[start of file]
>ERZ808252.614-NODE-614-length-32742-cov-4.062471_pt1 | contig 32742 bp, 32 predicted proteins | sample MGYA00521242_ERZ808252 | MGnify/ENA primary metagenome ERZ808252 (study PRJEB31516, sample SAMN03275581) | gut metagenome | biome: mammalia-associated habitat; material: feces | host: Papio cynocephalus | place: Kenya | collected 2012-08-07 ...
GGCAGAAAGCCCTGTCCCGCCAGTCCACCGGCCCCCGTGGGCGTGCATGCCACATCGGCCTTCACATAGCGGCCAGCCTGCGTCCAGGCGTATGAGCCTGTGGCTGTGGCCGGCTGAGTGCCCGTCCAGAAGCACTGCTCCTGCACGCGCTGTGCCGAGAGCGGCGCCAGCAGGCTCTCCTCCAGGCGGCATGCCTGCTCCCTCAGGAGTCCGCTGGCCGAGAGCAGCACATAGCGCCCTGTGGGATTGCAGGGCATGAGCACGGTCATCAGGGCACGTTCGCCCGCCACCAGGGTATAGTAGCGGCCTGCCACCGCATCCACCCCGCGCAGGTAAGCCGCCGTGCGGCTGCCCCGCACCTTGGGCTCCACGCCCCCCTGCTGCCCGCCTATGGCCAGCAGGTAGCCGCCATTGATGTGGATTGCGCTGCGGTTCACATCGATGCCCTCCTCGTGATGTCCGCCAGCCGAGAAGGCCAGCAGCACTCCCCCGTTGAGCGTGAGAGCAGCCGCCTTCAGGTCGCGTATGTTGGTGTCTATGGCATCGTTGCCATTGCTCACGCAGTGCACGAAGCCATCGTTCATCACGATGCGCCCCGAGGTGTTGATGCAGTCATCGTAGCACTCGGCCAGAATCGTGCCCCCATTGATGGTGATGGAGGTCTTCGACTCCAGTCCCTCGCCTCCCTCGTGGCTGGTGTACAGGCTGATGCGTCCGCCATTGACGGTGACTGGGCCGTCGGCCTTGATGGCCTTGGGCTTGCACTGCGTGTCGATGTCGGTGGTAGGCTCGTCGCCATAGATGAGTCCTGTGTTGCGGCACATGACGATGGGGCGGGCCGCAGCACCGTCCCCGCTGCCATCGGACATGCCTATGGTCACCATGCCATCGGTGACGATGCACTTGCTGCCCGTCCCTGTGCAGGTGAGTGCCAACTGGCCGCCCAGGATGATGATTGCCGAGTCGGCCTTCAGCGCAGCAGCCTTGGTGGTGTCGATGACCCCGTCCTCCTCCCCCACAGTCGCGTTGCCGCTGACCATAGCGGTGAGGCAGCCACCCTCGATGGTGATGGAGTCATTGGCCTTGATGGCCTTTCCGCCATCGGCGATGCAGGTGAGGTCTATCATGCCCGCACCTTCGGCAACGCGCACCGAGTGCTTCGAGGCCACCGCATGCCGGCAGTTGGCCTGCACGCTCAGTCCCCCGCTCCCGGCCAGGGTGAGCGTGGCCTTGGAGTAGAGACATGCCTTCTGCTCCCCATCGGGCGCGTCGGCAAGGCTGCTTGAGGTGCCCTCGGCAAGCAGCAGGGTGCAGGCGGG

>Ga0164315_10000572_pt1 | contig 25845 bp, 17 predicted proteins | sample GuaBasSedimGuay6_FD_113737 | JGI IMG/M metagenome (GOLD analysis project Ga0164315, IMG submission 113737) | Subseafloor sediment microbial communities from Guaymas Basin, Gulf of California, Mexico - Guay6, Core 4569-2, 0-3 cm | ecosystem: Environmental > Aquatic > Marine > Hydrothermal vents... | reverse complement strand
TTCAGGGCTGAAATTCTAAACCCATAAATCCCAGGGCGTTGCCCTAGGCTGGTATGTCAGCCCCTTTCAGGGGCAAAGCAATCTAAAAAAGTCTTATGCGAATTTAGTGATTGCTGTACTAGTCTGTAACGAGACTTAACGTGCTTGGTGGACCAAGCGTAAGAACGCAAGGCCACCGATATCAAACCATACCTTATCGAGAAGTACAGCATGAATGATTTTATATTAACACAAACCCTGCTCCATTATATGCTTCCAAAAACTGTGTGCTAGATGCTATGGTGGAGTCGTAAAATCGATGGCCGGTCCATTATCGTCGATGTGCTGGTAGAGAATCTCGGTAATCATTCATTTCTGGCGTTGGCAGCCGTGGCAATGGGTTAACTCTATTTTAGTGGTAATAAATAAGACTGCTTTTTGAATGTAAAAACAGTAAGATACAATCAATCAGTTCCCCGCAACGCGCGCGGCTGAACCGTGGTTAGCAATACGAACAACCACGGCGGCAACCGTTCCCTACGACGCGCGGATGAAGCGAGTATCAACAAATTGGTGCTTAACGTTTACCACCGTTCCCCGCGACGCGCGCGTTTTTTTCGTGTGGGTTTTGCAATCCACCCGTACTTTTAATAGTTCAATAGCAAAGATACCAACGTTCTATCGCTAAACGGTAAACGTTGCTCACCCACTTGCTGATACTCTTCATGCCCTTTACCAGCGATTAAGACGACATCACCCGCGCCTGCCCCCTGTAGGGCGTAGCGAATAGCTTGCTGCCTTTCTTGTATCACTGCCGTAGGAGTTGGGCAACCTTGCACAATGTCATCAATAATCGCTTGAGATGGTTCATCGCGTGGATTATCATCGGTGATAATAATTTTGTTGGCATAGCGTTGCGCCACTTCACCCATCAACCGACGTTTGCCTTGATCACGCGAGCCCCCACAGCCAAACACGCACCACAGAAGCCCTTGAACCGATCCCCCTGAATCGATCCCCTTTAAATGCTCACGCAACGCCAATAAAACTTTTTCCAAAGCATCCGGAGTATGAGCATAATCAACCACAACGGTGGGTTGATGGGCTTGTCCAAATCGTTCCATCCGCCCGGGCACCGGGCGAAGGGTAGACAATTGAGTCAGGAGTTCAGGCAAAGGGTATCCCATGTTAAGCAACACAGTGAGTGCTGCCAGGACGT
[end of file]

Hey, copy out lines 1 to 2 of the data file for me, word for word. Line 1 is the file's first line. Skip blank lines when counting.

>ERZ808252.614-NODE-614-length-32742-cov-4.062471_pt1 | contig 32742 bp, 32 predicted proteins | sample MGYA00521242_ERZ808252 | MGnify/ENA primary metagenome ERZ808252 (study PRJEB31516, sample SAMN03275581) | gut metagenome | biome: mammalia-associated habitat; material: feces | host: Papio cynocephalus | place: Kenya | collected 2012-08-07 ...
GGCAGAAAGCCCTGTCCCGCCAGTCCACCGGCCCCCGTGGGCGTGCATGCCACATCGGCCTTCACATAGCGGCCAGCCTGCGTCCAGGCGTATGAGCCTGTGGCTGTGGCCGGCTGAGTGCCCGTCCAGAAGCACTGCTCCTGCACGCGCTGTGCCGAGAGCGGCGCCAGCAGGCTCTCCTCCAGGCGGCATGCCTGCTCCCTCAGGAGTCCGCTGGCCGAGAGCAGCACATAGCGCCCTGTGGGATTGCAGGGCATGAGCACGGTCATCAGGGCACGTTCGCCCGCCACCAGGGTATAGTAGCGGCCTGCCACCGCATCCACCCCGCGCAGGTAAGCCGCCGTGCGGCTGCCCCGCACCTTGGGCTCCACGCCCCCCTGCTGCCCGCCTATGGCCAGCAGGTAGCCGCCATTGATGTGGATTGCGCTGCGGTTCACATCGATGCCCTCCTCGTGATGTCCGCCAGCCGAGAAGGCCAGCAGCACTCCCCCGTTGAGCGTGAGAGCAGCCGCCTTCAGGTCGCGTATGTTGGTGTCTATGGCATCGTTGCCATTGCTCACGCAGTGCACGAAGCCATCGTTCATCACGATGCGCCCCGAGGTGTTGATGCAGTCATCGTAGCACTCGGCCAGAATCGTGCCCCCATTGATGGTGATGGAGGTCTTCGACTCCAGTCCCTCGCCTCCCTCGTGGCTGGTGTACAGGCTGATGCGTCCGCCATTGACGGTGACTGGGCCGTCGGCCTTGATGGCCTTGGGCTTGCACTGCGTGTCGATGTCGGTGGTAGGCTCGTCGCCATAGATGAGTCCTGTGTTGCGGCACATGACGATGGGGCGGGCCGCAGCACCGTCCCCGCTGCCATCGGACATGCCTATGGTCACCATGCCATCGGTGACGATGCACTTGCTGCCCGTCCCTGTGCAGGTGAGTGCCAACTGGCCGCCCAGGATGATGATTGCCGAGTCGGCCTTCAGCGCAGCAGCCTTGGTGGTGTCGATGACCCCGTCCTCCTCCCCCACAGTCGCGTTGCCGCTGACCATAGCGGTGAGGCAGCCACCCTCGATGGTGATGGAGTCATTGGCCTTGATGGCCTTTCCGCCATCGGCGATGCAGGTGAGGTCTATCATGCCCGCACCTTCGGCAACGCGCACCGAGTGCTTCGAGGCCACCGCATGCCGGCAGTTGGCCTGCACGCTCAGTCCCCCGCTCCCGGCCAGGGTGAGCGTGGCCTTGGAGTAGAGACATGCCTTCTGCTCCCCATCGGGCGCGTCGGCAAGGCTGCTTGAGGTGCCCTCGGCAAGCAGCAGGGTGCAGGCGGG